Griep: With respect to the conflicts, we are paid by the issuers for ratings. They’re a dominant source of revenue. The market provides strong discipline. The ratings and the rationale for the ratings are made public; they are under the scrutiny of all our participants. The business is clearly dependent on reputation and the quality of the ratings themselves.
When we move into areas that present potential conflicts, there are clear, established processes and procedures to protect against them, and the track record is extremely strong with respect to conflict avoidance or any evidence of conflict in the ratings themselves.
I know that the ratings industry has fended off questions about political pressures in terms of downgrades at Enron. Are political pressures a problem for Standard & Poor’s?
Griep: There is no political pressure. All issuers have a strong interest in what a rating is, and they’re lobbying with respect to the outcome of our decisions. But other market participants do not get actively involved in trying to influence that process.
We think the reputation of rating agencies is clearly based on their independence, and so we think maintaining that independence is a fundamental part of the value that rating agencies provide. With respect to maintaining our NRSRO [nationally recognized statistical rating organization] status, we have said that while we acknowledge the need for some oversight in working with the SEC, further regulation would be unwarranted, and could jeopardize that independence.
Peter, what are some of the things that shareholders will be asking for in weeks to come?
Clapman: I can talk about what TIAA-CREF is doing. We’ve had two continuing shareholder issues: board independence and “dead hand” poison pills, although that practice is pretty much going out because, I think, of our shareholder proposals.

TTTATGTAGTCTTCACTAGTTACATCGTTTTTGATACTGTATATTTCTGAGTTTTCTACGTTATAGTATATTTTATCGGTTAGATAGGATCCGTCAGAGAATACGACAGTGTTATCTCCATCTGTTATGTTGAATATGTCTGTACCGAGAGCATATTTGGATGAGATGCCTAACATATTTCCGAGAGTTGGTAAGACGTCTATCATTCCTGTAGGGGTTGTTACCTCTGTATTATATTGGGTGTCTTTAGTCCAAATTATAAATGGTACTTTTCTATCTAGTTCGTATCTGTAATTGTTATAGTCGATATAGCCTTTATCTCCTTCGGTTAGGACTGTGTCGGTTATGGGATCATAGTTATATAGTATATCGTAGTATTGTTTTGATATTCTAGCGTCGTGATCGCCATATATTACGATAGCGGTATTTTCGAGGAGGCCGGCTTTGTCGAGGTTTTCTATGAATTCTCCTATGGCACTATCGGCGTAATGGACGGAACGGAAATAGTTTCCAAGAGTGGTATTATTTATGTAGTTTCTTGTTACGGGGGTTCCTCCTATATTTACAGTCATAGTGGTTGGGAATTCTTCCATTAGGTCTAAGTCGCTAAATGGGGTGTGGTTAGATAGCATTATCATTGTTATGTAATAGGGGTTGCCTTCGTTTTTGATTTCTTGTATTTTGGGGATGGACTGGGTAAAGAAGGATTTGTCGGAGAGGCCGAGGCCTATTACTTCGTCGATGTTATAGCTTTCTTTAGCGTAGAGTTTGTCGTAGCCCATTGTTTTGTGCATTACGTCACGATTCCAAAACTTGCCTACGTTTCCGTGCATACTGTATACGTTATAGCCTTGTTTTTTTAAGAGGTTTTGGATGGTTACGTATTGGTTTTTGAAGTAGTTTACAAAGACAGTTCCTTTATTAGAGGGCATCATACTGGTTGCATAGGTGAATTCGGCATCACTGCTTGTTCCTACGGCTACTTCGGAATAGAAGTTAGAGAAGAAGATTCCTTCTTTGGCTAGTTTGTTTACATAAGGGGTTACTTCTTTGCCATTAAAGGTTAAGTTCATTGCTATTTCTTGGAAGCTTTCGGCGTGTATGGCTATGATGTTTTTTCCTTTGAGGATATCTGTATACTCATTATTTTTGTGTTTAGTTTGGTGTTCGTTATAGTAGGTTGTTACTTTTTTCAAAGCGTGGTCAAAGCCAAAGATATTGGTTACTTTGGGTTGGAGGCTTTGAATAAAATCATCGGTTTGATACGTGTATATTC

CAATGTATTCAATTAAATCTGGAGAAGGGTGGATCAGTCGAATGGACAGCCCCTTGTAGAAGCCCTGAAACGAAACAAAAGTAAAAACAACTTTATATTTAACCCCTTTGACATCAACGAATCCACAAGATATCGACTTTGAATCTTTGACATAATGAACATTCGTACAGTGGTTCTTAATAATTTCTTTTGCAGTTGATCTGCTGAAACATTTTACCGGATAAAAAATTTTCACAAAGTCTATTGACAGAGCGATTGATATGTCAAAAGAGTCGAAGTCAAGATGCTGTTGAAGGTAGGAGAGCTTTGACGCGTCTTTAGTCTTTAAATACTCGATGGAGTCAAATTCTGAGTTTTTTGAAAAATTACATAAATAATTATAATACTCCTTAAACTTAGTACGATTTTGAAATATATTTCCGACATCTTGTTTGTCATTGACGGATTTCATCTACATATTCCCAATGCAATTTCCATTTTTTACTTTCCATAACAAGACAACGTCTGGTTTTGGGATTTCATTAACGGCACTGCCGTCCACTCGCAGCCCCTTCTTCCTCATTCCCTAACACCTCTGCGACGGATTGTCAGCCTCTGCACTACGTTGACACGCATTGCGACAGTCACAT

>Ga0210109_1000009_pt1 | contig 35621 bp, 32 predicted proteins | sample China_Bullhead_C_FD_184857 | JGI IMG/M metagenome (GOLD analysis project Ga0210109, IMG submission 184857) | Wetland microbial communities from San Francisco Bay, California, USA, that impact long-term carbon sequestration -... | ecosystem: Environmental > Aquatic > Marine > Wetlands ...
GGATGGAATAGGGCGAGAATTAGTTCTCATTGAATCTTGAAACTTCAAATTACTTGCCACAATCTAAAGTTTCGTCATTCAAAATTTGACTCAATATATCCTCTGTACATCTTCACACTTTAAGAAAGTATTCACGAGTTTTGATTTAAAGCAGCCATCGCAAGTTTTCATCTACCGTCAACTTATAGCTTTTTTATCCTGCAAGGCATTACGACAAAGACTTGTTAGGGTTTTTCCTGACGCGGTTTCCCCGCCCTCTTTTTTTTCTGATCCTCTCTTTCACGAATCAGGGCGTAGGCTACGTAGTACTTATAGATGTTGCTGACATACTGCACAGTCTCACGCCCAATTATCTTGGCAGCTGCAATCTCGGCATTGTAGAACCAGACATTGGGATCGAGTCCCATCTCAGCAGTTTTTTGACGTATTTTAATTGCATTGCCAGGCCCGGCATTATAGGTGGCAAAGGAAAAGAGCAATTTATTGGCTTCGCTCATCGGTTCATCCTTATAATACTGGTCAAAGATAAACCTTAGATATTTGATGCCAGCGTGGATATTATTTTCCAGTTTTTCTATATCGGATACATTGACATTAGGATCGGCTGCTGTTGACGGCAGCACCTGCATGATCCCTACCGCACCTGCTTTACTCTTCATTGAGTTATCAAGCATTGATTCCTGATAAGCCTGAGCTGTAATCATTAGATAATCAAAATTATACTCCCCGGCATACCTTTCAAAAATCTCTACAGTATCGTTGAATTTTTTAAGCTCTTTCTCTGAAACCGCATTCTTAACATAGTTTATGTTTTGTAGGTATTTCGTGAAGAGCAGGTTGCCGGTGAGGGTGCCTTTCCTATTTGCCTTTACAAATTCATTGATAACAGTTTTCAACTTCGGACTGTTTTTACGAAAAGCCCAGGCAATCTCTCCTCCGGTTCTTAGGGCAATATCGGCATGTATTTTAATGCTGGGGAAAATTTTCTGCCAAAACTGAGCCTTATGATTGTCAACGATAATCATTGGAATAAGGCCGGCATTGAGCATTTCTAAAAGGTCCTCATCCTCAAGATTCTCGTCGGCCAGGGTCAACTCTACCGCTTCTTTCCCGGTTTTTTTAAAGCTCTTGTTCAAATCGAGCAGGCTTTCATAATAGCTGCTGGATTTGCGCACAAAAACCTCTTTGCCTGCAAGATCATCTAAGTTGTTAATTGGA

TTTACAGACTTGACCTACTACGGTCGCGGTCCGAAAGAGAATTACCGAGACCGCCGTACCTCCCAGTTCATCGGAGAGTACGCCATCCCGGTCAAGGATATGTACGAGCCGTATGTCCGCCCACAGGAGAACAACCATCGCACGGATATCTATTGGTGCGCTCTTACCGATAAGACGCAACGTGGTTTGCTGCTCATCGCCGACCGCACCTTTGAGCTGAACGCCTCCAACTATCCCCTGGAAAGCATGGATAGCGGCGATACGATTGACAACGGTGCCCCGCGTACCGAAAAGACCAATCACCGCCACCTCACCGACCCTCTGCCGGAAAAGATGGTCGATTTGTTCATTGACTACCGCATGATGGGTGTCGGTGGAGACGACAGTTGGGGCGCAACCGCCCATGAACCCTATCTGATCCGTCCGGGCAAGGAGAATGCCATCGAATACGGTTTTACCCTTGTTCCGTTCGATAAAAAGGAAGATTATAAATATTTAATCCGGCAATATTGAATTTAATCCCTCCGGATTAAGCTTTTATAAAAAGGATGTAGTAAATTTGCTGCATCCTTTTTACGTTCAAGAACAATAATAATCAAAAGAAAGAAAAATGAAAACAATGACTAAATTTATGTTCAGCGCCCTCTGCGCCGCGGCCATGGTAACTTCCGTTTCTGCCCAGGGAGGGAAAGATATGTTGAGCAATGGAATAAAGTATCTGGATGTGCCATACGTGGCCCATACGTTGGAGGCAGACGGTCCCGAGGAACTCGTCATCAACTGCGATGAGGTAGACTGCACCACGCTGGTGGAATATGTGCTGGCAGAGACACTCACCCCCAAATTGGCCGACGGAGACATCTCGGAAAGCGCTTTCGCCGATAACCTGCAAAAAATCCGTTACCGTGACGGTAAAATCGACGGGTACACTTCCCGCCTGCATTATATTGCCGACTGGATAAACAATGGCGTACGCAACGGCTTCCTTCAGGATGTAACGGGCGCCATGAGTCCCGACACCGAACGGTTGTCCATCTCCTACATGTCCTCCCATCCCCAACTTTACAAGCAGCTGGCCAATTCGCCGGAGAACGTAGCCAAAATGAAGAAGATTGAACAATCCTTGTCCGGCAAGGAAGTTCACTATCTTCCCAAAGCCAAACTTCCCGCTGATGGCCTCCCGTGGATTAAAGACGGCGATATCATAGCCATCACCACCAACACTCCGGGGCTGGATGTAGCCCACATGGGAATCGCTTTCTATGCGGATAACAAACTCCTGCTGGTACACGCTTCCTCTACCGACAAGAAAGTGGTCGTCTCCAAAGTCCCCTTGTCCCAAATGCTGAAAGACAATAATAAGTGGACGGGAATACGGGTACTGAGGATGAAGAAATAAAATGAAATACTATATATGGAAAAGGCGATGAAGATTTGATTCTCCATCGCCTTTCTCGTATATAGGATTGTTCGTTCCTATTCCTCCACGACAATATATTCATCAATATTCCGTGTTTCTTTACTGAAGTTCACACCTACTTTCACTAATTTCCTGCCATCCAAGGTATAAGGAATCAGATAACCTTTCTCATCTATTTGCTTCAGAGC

This year we have two new ones. One is a proposal that companies should put stock-option plans to a shareholder vote, even if they are broad-based. The second initiative is to look at companies that have accounting firms of long duration, where there hasn’t been a rotation policy for a long time, and where there is a disproportionate degree of nonaudit fees compared with audit fees.
We’re asking for reports from the company as to their analysis of the independence of the accounting function. It’s a rather broad proposal, because we weren’t comfortable getting that precise in that area; and maybe companies will decide, when they speak to us about it, that they’ll just do the report rather than have the issue go to a shareholder proposal.
Final question: 50 years from now, will the Enron hearings have the same kind of significance as the Pecora hearings that followed the crash of 1929? That was a sea change, resulting in the creation of the SEC.
Hill: I’d say the only way the Enron hearings would have the same [impact] is if we did a lot of stupid things. But I don’t think we have to do that much. There were a lot of things that needed to be done in the 1930s, and we did a lot of them. But this time, we’re talking for the most part about tweaking the system, not putting in a whole new system.
What is the worst thing Congress could do? Federalize standard-setting?
Unger: I agree with Chuck, in terms of sea change. I think we arrived at the correct regulatory scheme back in the ’30s. The objectives and foundation of that regulatory scheme still make sense. The question is, have the regulators and the industry kept pace with the increasing sophistication of Corporate America?
So I think it’s a ripple, but not a sea change.